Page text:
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Reaction to Ambush
There’s a bit of conflicting information I’m about to share with you. Generally, my advice to preppers and small units is to retreat and not advance to the enemy. This advice is given with the consideration that you may not have a fully trained and capable fighting force, or your supplies are limited, or you are in a small unit not capable of, or have little chance of success of, defeating a larger enemy.
The fact is that if you are truly ambushed, you are screwed 99% of the time. Last year I ran an exercise where only two of us set up an ambush against six prepared soldiers who were told to expect an ambush. We wiped them out before they knew what hit them.
Today’s advice is given with the expectation that you are trained and you are prepared. It’s also given that you are probably going to die anyways in a real ambush against a capable enemy, so go down with a fight (rather than retreat)!
An ambush typically is a more coordinated enemy effort than your average “meeting engagement” firefight. The ‘kill zone’ (where the enemy focuses their fires) is under heavy, concentrated fire, and those within it have to rapidly react to the situation if they hope to survive.
The reaction to an ambush depends on whether it is a ‘near’ or ‘far’ ambush. Both will be described below. The guidelines above for a general “Reaction to Contact” should be kept in mind as well.
A ‘near ambush’ is defined as an ambush occurring with the enemy within grenade-throwing distance.
When an element is subjected to a ‘near ambush’, the action required varies depending on whether any given teammate is in the “kill zone” or outside of it. The voice call for a near ambush is simply “Near ambush, (direction), and should be said by the first person to identify it. Due to the confusion caused by a near ambush, the element will likely require a moment to identify the type of ambush. This means that you’ll likely hear a “Contact (direction)!” call, followed by “Near ambush!” after a brief pause. Even if you can’t see the enemy, shoot in the general direction being careful to avoid fratricide. As with other combat drills, you should be moving and seeking cover/concealment at the same time that you are returning fire and telling your teammates where the enemy is.
If you are in the kill zone (meaning, the enemy is focusing the bulk of their fire in your area), you must immediately return fire and take up covered or concealed positions. Immediately throw frag grenades (if you can get your hands on some) or smoke at the enemy and assault their position once the grenades have exploded or the smoke has formed. The speed and force of violence of your team’s reaction to the ambush will be the deciding factor as to how many of you walk away from it.
If you are not in the kill zone, your job becomes one of support. Identify and engage the enemy with as much firepower as you can bring to bear, as quickly as possible. When the “kill zone” element assaults into the ambush, shift or cease fire to avoid friendly fire.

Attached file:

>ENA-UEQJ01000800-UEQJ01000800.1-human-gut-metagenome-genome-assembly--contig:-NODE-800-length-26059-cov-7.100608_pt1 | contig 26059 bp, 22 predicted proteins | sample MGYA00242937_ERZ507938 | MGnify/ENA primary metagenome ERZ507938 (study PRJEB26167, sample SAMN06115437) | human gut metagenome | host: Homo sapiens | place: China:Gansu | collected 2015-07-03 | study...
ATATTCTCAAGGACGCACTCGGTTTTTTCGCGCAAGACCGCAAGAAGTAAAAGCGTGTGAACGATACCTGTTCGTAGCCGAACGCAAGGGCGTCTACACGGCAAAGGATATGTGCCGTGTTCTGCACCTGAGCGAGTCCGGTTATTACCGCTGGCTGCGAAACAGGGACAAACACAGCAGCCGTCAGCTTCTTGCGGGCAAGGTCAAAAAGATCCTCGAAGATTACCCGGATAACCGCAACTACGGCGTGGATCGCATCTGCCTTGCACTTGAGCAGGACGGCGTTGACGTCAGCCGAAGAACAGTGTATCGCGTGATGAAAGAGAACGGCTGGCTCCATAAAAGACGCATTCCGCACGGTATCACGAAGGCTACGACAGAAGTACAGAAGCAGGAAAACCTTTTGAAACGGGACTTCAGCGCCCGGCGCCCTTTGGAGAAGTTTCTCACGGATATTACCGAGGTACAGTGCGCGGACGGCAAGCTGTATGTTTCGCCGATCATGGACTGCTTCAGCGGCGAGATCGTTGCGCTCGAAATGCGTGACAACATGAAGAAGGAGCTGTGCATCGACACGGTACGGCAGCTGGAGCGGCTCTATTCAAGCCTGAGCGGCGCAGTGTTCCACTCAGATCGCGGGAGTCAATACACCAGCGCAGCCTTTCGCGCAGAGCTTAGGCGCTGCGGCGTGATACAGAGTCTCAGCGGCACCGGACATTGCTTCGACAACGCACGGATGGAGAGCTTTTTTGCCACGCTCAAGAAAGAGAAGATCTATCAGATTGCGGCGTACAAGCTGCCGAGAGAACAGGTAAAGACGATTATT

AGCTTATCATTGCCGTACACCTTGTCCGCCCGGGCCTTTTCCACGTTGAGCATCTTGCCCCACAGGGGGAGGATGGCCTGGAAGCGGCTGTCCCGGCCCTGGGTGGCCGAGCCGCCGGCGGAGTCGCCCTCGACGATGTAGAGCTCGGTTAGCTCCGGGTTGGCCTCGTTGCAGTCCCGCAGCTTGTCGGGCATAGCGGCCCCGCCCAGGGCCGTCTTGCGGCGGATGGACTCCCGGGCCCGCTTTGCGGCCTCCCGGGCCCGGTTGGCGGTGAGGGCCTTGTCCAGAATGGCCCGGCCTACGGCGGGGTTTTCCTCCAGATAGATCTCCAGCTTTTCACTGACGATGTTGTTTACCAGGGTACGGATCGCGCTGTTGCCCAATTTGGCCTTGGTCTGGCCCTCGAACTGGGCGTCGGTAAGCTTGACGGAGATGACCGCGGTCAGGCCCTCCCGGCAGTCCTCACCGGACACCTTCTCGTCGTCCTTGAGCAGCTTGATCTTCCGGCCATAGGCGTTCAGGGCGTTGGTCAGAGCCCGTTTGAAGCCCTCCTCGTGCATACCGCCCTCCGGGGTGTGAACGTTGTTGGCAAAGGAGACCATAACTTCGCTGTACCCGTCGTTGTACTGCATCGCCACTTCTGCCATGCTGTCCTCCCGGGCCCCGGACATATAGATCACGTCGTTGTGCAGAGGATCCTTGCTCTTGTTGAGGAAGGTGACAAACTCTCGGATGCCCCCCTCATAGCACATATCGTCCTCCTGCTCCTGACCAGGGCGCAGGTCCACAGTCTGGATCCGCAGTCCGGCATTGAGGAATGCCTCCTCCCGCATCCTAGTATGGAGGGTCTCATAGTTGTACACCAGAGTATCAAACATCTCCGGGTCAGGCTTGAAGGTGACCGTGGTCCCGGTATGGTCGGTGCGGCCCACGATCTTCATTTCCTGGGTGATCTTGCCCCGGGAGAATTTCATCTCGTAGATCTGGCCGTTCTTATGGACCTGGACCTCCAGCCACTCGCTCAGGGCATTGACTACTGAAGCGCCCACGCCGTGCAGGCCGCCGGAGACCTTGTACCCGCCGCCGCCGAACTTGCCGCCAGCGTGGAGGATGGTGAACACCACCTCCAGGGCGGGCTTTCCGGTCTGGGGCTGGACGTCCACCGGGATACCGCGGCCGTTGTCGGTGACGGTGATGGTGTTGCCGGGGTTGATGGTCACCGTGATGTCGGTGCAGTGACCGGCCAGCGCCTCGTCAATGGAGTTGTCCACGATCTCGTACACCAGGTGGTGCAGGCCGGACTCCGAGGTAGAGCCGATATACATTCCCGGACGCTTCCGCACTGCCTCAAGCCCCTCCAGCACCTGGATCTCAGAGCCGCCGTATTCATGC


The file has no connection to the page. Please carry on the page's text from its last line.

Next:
A ‘far ambush’, on the other hand, is any ambush in which the enemy is further than 50 meters away. These can take a multitude of forms, and the only positive aspect of them is that the increased distance of the enemy means that friendly forces can potentially maneuver better and the enemy may not be as deadly with their fire from an extended range.
Again, the action of each individual varies depending on their location within or outside of the “kill zone”. The voice call for this is “Far ambush, (direction)”. In practical usage, this will most likely simply be called as a normal contact report, and it will be up to the element leader to determine whether it’s a meeting engagement or an actual deliberate ambush.
If you are in the kill zone, immediately return fire and move to a covered or concealed position. Focus fires on enemy crew-served or high-volume weapons (machineguns) and try to knock them out as quickly as possible. Smoke grenades can be used; toss them around the “kill zone” ambushed squad to conceal them from enemy fire. (Are you detecting a theme? Smoke is important! You can get some here.)
In a far ambush, the ambushed element does not attempt to assault through the ambush. Instead, they form a base of fire while the elements not in the kill zone maneuver against the ambushing enemy force. Once the maneuvering team begins to assault the enemy ambush team, the base of fire team should shift or cease fire to avoid friendly casualties.
If you are not in the kill zone, your job is to flank and knock out the enemy ambush element. You should move with your element via covered/concealed routes when possible and try to work your way onto a vulnerable enemy flank. Ensure that you notify the base-of-fire element when you begin the close assault on the enemy to avoid friendly-fire (you have comms right?)
Next week, I’ll cover reaction to sniper fire. My hope is that these articles are useful to you in forming your strategy and for building training scenarios for your group.
A good scout is prepared. So is a good sheepdog.